To Err is Human, to forgive Divine
I thought I was pretty good on forgiveness. Even my brother who was pretty savvy with people once said to me (regarding a decade-long argument with a family member), ‘I wish I could forgive it but I can’t, I haven’t got the grace to do it. I wish I had your grace, you manage to forgive people, even for the most awful things’. At the time I would have agreed – now I am not so sure.
I would say that I am mostly pretty good on forgiveness. If someone gives me an apology for something I usually take it and mean it. I also believe I can recognise flaws in my own interactions with others and will apologise readily and mean it.
But what if someone has done something so bad, so terrible, with such long-lasting effects that you simply cannot find it within you to forgive?
“To err is human, to forgive divine”, said Pope in his poem An Essay on Criticism. On one hand, I would agree – we all make mistakes and we could all use a little forgiveness. Sometimes our behaviour is understandable, there are real and valid reasons why someone acts in a certain way. It could be upbringing, it could be mental illness, a traumatic event, it could be a lack of social skills. Oftentimes the knowledge of these things does indeed allow us to forgive because we can understand the reasons why something happened.
On the other hand, a reason is not the same as an excuse. Repeating the same behaviour over and over again when one could have dealt with it the first, second or even third time, pretty much negates the reason as an excuse in my book. Systematic abuses of people over decades, being repeatedly left as a result of this and still not looking at oneself, still blaming someone else, anyone else, again removes any possibility of using any reason to excuse yourself.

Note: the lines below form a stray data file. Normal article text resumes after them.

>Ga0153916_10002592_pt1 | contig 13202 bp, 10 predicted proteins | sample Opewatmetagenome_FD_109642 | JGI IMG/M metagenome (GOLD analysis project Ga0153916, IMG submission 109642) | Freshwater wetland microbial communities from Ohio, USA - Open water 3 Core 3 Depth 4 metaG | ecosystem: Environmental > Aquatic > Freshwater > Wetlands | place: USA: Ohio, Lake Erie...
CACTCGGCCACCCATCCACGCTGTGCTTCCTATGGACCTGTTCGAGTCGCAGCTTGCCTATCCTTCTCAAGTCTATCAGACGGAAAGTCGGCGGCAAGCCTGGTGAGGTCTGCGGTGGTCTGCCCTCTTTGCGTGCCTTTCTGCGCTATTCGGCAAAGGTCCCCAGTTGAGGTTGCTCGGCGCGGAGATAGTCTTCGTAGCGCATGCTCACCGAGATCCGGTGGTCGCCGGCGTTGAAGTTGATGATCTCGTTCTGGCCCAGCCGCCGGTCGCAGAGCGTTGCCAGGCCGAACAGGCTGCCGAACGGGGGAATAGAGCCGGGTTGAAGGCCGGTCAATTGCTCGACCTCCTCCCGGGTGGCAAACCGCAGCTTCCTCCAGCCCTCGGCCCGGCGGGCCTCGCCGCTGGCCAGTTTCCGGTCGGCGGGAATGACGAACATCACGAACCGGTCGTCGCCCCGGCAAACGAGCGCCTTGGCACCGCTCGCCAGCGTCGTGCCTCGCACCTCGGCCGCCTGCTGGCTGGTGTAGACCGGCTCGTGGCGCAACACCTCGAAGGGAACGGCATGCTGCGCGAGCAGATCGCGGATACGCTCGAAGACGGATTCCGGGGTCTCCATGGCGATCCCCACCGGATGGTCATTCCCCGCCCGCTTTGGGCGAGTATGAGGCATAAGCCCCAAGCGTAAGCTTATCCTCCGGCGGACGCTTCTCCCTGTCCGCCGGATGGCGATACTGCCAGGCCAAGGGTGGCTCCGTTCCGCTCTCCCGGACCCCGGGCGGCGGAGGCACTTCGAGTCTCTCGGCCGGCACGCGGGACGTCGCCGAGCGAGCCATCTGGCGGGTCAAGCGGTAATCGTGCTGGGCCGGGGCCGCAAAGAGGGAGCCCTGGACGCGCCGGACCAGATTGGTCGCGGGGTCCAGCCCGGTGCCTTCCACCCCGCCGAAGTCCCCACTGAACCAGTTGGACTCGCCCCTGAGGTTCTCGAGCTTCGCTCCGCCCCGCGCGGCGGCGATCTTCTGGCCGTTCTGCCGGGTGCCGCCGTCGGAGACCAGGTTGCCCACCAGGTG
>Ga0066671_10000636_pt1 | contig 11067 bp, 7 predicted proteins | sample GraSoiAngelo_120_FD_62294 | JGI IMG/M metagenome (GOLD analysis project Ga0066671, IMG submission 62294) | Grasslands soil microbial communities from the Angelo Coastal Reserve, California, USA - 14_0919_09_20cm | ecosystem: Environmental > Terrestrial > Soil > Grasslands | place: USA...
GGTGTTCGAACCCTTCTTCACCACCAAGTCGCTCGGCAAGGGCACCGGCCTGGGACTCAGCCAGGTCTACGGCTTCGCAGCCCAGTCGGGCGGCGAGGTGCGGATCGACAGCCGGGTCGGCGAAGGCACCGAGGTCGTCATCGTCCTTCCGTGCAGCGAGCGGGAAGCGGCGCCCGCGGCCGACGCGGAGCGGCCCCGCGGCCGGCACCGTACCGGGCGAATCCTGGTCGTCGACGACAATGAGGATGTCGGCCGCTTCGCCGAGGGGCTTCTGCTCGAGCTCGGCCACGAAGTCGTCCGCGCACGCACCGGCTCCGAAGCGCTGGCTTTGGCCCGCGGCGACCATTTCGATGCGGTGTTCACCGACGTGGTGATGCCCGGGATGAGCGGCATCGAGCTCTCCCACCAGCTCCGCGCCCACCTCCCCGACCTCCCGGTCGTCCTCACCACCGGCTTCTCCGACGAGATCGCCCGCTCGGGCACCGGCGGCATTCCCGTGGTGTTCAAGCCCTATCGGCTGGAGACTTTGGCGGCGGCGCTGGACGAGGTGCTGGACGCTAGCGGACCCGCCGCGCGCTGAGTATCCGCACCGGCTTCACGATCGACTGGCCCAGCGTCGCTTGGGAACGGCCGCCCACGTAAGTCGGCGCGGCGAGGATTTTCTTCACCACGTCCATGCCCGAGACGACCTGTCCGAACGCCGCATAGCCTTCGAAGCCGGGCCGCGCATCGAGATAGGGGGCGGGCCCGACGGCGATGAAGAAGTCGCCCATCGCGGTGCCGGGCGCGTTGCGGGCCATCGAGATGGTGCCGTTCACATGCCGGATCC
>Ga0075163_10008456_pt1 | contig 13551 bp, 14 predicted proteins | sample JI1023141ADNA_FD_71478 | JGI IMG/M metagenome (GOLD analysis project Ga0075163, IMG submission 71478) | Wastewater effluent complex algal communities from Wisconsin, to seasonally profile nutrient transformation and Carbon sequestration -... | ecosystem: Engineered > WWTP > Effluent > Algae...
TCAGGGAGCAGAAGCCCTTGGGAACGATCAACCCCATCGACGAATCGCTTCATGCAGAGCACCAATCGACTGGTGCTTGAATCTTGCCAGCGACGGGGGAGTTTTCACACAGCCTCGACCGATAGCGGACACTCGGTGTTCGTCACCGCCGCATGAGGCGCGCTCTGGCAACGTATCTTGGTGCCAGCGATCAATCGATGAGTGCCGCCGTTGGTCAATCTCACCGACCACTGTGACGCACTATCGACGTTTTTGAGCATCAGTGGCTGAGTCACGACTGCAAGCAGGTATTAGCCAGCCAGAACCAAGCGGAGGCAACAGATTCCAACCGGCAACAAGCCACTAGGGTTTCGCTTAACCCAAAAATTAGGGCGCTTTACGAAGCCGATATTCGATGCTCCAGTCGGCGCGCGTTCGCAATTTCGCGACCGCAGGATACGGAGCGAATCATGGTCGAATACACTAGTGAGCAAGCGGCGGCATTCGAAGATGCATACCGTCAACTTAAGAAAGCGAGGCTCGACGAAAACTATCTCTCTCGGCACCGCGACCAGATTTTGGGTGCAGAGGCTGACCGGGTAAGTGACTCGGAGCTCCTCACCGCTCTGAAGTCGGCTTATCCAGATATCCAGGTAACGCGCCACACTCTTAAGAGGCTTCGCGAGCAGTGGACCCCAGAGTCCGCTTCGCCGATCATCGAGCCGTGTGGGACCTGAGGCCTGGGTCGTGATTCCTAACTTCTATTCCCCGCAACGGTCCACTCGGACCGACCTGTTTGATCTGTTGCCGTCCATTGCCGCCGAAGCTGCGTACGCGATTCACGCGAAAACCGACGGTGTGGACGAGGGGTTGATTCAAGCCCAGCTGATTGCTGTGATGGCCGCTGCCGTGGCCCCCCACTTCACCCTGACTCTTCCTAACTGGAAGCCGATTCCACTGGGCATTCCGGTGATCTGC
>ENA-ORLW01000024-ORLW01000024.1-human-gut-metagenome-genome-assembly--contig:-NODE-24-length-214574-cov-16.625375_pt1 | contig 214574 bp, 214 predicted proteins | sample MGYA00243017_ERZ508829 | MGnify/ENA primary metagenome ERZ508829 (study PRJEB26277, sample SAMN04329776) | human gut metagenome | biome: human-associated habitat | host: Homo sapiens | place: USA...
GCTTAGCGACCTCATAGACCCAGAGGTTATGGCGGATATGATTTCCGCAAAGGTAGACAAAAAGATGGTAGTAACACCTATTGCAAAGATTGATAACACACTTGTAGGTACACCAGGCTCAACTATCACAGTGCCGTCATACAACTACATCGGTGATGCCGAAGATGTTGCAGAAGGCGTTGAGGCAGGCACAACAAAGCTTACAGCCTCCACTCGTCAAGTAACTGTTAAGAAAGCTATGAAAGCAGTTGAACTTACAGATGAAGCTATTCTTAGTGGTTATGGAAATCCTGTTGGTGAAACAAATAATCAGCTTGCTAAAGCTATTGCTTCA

So I repeat: Yes, there are reasons, but having a reason is not an excuse, it does not excuse it or exempt one from the responsibility for or the consequences of that action, and we still need to atone or make good for what we have done, if indeed that option is still open to us.
I’ve tried, I really have. I actually believed for a long time I had succeeded. I maintained polite relations with this person. I accepted a half-hearted apology. ‘I must have really hurt you and if I did I am sorry’, all the time looking confused about what one could possibly have done that was so bad, despite having been told probably hundreds of times over a decade. This is a half-arsed apology in my book and merely becomes self-seeking and irrelevant when used to precede an attempt at reconciliation. But that said, I thought I’d accepted the apology and moved on. I was wrong. I’m still angry and the fact that they thought I was so stupid that I was going to give them another go at destroying me just makes it worse.
Some things I can remember as clear as day (mostly things I don’t really want to) and others I cannot recall at all. This is distressing because my children will remind me of things and I genuinely have no clue what they are talking about. It isn’t that they can expand and I go ‘oh yeah, I remember now’. It simply isn’t there in a place I can get to it.
I know I could go and see someone, get these memories back but if I have repressed good memories I have obviously repressed them alongside something not so good. What if the stuff I can’t remember is actually worse than the stuff I can? Do I want to deal with those and the inevitable fall-out that would occur?
What makes it worse is watching them come out of every situation smelling of roses, twisting the truth so they are the perpetual victim. So I cut the ties as far as I can and I try to remove them, expunge them from my psyche.
I’m not even sure why this is all coming up at a point where I have been away from the situation almost as long as I was in it. I want to cry as I write this but tears just will not come.
And so, forgiveness is just not in me for this particular person.
I hope it comes soon, I’ve had enough of them.
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